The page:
Thirty Days Hath November

Learning to break a bad habit or establish a good one in thirty days.

Once Upon a TimeBy Rachel Baumgartel

Editor's Note: While this columnist is no longer writing for and we have ceased to update the information contained herein, there is much to be read here that is still applicable to the lives of people with diabetes. If you wish to act on anything you learn here, be sure to consult your doctor first. Please enjoy the column!

November 2011 — How do you break a bad habit after ten years?

How do you establish a habit to better your life?

The answer may be in thirty short days.

While I knew about thirty-day challenges, and even had tried a few here and there, I remained unconvinced that they actually work to break bad habits or establish good ones. Each time I made an attempt, I started wavering by the 7-day mark and scrapped the whole idea by the time I could have been halfway done.

That is until a good friend announced the completion of her own thirty-day challenge to eat Paleo-style, immediately followed by thirty days of yoga. Her style meant that she kept her challenge to herself until she was ready — in the case of the first, that meant waiting until it was over; in the case of the second, it meant waiting until she realized she had established a pattern over the course of several days.

It got me thinking, what habit related to my health and to my diabetes did I need to break? What could I establish? Could I put my mind towards one of each habit in thirty short days?

I knew for a long time that I wanted to break the habit of drinking diet soda, the preferred alternate beverage to water after I first learned of my prediabetes diagnosis ten years ago. Even though there are limited beverage options for people with diabetes, choosing beverages with artificial sweeteners is a little scary with unknown long-term health effects. As the years went by, I questioned whether these beverages were good for me, and made many failed attempts to stop drinking them.

Like my friend, I decided to keep quiet the first few days. I wanted to make it ten days — equal to any previous attempt to quit — before telling anyone about the thirty-day challenge. At that point, I posted on Twitter that I had made it that far. Same went for fifteen days, twenty, twenty five, all the way to thirty days without diet soda.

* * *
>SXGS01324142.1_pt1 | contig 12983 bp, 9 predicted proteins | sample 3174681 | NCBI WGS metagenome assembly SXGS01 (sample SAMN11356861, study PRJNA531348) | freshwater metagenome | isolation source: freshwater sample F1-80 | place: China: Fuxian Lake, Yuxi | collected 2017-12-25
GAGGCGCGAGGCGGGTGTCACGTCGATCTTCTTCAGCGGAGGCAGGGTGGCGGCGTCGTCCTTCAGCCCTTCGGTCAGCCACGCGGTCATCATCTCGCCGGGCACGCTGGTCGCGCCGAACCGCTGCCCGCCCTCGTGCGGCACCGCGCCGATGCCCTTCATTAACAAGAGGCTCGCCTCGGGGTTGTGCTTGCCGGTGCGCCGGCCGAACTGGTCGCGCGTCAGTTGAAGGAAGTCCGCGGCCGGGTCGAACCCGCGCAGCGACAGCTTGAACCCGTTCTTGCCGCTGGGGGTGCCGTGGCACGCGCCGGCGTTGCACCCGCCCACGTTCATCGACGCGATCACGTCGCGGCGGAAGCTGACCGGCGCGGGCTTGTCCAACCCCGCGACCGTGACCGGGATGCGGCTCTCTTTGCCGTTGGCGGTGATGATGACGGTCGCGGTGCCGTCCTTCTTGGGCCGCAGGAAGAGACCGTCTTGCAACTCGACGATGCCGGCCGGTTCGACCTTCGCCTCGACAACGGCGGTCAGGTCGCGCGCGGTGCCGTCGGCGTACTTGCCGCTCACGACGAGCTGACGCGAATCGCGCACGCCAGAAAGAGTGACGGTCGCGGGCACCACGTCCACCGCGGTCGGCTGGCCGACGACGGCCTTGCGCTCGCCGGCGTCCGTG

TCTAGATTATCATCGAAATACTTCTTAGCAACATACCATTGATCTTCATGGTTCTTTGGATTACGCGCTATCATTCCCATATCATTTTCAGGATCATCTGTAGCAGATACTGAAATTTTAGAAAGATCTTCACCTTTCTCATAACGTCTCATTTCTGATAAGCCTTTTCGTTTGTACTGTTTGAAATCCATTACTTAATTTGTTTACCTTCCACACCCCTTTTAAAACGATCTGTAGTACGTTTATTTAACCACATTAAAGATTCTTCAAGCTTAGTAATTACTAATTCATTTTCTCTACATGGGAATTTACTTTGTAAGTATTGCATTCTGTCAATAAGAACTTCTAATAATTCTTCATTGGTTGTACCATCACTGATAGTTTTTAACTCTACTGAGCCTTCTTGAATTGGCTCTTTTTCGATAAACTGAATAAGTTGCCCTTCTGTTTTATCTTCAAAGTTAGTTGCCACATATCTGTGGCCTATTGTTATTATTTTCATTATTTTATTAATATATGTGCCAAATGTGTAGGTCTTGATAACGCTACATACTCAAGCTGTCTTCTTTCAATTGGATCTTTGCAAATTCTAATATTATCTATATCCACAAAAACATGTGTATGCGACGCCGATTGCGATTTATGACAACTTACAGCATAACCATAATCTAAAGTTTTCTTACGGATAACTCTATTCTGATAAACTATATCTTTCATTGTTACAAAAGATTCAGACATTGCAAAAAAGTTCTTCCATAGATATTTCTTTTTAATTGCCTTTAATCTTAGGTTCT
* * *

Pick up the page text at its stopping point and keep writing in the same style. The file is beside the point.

It turned out to be much more than giving up artificially sweetened soda. A weight loss plateau broke, with five more pounds gone, with only five more pounds left to goal weight. Blood glucose meter averages dropped, and even a couple of fasting glucose tests read under 100 mg/dl. It became clear — this thirty-day challenge broke me of my diet soda habit.

The decision to establish a good habit for life with type 2 diabetes turned into an easy one after successfully breaking the habit I believed to be bad. While I completed an extensive exercise program over the summer, I managed to fall back into old sedentary patterns as the seasons turned.

And so, for the thirty days of November (and Diabetes Awareness Month), I am telling the world the next challenge. I vow to exercise every day for no less than twenty minutes. This could mean walking, it could mean strength training, it could mean elliptical, and it could even mean snowshoeing or dancing — as long as I keep moving each day. While twenty minutes may seem to short to some, it is better than nothing at all, and that is what I am most trying to avoid.

Breaking bad habits, establishing good ones — no doubt there are rewards reaped from doing both. It is challenging one's self to actually go out and do them that is the hard part, but in some cases, all that is needed is thirty days.

Read more of Rachel's columns.

dLife's Viewpoints columnists are not all medical experts, but everyday people living with diabetes and sharing their personal experiences, most often at a set point in time. While their method of diabetes management may work for them, everyone is different. Please consult with your diabetes care team before acting on anything you read here to find out what will work best for you.

Last Modified Date: June 13, 2013

All content on is created and reviewed in compliance with our editorial policy.
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by Brenda Bell
As I mentioned in an earlier post, one of the benefits that made it cost-effective for me to go with the real healthcare (HSA) plan rather than the phony (HRA) plan is that my company is now covering "preventative" medicines at $0 copay. The formulary for these, as stated by CVS/Caremark (my pharmacy benefits provider), covers all test strips, lancets, and control solutions. I dutifully get my doctor to write up prescriptions for all of my testing needs, submit...
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